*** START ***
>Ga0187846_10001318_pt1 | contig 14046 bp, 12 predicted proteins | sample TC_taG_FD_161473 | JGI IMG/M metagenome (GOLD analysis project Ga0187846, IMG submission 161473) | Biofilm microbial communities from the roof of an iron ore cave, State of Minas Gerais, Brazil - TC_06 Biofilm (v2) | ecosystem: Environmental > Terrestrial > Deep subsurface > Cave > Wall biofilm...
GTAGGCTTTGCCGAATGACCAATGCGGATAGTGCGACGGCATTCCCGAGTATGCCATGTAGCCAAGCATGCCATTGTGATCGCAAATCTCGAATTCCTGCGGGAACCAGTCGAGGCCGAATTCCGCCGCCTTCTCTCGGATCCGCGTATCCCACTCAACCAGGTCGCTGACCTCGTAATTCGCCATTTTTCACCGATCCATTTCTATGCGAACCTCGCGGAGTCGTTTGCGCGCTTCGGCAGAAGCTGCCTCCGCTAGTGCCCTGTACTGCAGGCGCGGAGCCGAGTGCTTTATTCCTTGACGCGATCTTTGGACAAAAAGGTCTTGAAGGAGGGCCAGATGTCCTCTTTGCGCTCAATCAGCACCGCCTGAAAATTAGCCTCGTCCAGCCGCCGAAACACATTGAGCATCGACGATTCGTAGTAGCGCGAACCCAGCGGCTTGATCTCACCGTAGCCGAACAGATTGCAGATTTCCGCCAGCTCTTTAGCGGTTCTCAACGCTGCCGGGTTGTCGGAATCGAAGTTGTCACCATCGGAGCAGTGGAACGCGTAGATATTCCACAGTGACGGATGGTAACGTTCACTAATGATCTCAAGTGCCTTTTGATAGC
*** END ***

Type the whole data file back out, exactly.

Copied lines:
>Ga0187846_10001318_pt1 | contig 14046 bp, 12 predicted proteins | sample TC_taG_FD_161473 | JGI IMG/M metagenome (GOLD analysis project Ga0187846, IMG submission 161473) | Biofilm microbial communities from the roof of an iron ore cave, State of Minas Gerais, Brazil - TC_06 Biofilm (v2) | ecosystem: Environmental > Terrestrial > Deep subsurface > Cave > Wall biofilm...
GTAGGCTTTGCCGAATGACCAATGCGGATAGTGCGACGGCATTCCCGAGTATGCCATGTAGCCAAGCATGCCATTGTGATCGCAAATCTCGAATTCCTGCGGGAACCAGTCGAGGCCGAATTCCGCCGCCTTCTCTCGGATCCGCGTATCCCACTCAACCAGGTCGCTGACCTCGTAATTCGCCATTTTTCACCGATCCATTTCTATGCGAACCTCGCGGAGTCGTTTGCGCGCTTCGGCAGAAGCTGCCTCCGCTAGTGCCCTGTACTGCAGGCGCGGAGCCGAGTGCTTTATTCCTTGACGCGATCTTTGGACAAAAAGGTCTTGAAGGAGGGCCAGATGTCCTCTTTGCGCTCAATCAGCACCGCCTGAAAATTAGCCTCGTCCAGCCGCCGAAACACATTGAGCATCGACGATTCGTAGTAGCGCGAACCCAGCGGCTTGATCTCACCGTAGCCGAACAGATTGCAGATTTCCGCCAGCTCTTTAGCGGTTCTCAACGCTGCCGGGTTGTCGGAATCGAAGTTGTCACCATCGGAGCAGTGGAACGCGTAGATATTCCACAGTGACGGATGGTAACGTTCACTAATGATCTCAAGTGCCTTTTGATAGC